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Treating Stomach Cancer

Posted Aug 24 2008 1:49pm 1 Comment
ANNOUNCER: Treatment for gastric cancer, or cancer of the stomach, depends on how far the cancer has spread in the body. Doctors rate the extent of the disease through a process called staging.

DAVID ILSON, MD: Staging, basically, is defined by the depth of penetration of the tumor into the stomach wall, so that stage I would be very superficial involvement of the stomach lining. Stage II would be tumors that are more deeply penetrating into the muscle lining or through the wall of the stomach. And stage III disease typically is lymph node—involved cancer. Stage IV disease, which is the highest stage, would be distant metastasis, involving the liver or other sites away from the stomach.

ANNOUNCER: Early stages of gastric cancer are treated primarily with surgery.

DAVID ILSON, MD: For early stage disease, stage I disease or early stage II, surgery alone probably is adequate treatment. It's not clear that adding other therapies to early stage disease improves survival compared to surgery alone.

ANNOUNCER: There are two main types of surgery: a subtotal gastrectomy, where a portion of the stomach is taken out; and a total gastrectomy, where the entire organ is removed.

MANISH SHAH, MD: Depending on how extensive the tumor is within the stomach and also where it is within the stomach, we would choose either for a total gastrectomy, if the tumor was involved throughout the stomach, or a subtotal gastrectomy if only part of the stomach was involved.

ANNOUNCER: Regional lymph nodes are also removed and tested.

MANISH SHAH, MD: There are six chains of lymph nodes on the inside curve of the stomach or on the outside curve of the stomach. And removing all those lymph nodes is important to accurately stage the tumor, meaning accurately determine how advanced the tumor is.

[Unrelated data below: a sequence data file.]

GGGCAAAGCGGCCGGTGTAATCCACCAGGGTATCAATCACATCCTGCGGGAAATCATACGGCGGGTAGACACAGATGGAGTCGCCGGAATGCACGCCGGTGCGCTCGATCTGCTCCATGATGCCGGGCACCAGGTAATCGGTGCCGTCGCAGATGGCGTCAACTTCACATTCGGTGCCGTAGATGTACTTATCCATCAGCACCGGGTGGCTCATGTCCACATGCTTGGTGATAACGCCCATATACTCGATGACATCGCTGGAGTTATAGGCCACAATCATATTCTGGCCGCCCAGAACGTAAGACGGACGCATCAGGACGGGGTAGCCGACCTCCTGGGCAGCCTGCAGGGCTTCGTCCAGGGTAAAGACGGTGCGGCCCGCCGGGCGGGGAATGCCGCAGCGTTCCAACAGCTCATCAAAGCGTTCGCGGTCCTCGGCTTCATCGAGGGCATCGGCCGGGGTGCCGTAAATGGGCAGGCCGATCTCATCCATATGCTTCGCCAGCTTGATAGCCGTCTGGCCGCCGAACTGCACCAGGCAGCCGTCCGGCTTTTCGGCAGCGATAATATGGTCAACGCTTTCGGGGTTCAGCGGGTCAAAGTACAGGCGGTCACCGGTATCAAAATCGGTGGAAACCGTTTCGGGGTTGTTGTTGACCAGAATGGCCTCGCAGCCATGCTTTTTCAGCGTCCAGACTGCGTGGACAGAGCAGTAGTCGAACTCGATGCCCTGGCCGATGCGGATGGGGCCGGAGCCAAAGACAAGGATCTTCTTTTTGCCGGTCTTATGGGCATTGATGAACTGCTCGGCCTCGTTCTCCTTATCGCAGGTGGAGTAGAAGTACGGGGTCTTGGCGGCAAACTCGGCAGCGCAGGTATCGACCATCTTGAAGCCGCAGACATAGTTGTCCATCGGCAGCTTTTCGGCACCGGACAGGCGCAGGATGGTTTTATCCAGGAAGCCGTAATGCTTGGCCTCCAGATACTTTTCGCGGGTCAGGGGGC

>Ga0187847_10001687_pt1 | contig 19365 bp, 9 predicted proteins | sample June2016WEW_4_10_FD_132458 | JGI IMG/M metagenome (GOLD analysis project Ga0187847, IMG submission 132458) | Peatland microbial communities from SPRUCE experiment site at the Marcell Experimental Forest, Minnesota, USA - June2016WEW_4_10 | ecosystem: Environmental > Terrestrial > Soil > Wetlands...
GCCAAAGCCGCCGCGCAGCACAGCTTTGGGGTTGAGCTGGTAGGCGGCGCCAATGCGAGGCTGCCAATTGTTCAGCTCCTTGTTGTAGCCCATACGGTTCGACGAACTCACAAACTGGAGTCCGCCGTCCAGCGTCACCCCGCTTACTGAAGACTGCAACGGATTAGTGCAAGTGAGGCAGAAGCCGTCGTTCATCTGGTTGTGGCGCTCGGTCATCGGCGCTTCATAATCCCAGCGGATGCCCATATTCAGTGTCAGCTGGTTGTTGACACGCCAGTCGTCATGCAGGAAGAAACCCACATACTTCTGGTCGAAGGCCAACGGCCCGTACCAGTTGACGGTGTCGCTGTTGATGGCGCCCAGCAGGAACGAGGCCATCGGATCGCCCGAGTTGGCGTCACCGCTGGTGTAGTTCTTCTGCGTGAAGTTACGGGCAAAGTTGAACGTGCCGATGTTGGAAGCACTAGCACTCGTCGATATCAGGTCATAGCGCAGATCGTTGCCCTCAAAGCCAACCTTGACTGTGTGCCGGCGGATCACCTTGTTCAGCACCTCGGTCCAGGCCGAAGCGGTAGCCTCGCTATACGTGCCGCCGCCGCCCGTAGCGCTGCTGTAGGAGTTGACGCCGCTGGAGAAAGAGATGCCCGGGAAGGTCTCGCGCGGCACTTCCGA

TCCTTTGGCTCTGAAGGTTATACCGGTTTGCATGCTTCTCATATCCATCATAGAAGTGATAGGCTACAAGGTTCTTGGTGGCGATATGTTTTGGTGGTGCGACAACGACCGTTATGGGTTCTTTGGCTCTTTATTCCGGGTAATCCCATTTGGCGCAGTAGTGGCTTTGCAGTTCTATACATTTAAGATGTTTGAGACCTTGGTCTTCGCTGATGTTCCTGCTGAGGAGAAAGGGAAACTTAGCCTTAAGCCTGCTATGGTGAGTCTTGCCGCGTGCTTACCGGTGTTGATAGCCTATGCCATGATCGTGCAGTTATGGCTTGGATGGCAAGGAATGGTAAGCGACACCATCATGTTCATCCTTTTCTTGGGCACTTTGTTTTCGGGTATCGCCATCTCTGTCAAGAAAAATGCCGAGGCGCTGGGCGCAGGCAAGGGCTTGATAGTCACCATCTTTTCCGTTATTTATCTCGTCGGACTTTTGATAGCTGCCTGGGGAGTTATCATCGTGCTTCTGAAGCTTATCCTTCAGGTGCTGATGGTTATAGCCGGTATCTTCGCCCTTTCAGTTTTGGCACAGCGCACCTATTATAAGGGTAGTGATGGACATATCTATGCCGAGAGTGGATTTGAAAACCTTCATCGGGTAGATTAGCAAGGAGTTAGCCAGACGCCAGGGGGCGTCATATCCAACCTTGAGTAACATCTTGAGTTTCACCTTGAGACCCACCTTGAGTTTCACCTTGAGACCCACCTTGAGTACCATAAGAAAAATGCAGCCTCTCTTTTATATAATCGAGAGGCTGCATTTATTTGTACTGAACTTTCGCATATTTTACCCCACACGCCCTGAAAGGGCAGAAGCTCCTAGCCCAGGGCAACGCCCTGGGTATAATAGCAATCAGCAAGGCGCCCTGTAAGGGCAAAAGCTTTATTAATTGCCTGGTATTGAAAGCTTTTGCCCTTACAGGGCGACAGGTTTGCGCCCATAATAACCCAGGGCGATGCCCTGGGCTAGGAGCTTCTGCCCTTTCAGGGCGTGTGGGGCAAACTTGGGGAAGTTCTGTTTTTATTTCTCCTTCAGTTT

JOHN MACDONALD, MD: If there's no cancer in the lymph nodes, those patients don't need any further treatment, and they have a high probability of being cured, maybe 80 to 90 percent.

ANNOUNCER: Gastric cancer can be cured if detected early. But few patients experience symptoms in early stages and most aren't diagnosed until the cancer has advanced.

DAVID ILSON, MD: Because we do not have effective screening and because gastric cancer is rare, most patients present with symptomatic disease and with more advanced cancer. So stage III, stage IV disease is much more common.

ANNOUNCER: If the tumor has spread outside of the stomach to the lymph nodes, it is considered stage III cancer. It is treated with surgery, followed by radiation and chemotherapy.

DAVID ILSON, MD: In patients that have had potentially curative surgery, particularly in patients with stage III disease that have had complete surgeries and removal of the cancer, chemotherapy and radiation after surgery has preventive benefit in terms of reducing the risk of recurrence. In that situation, the standard chemotherapy that's used is a drug called 5-FU, or fluorouracil. That's given by itself and in combination with radiation for a period of four to five months after surgery.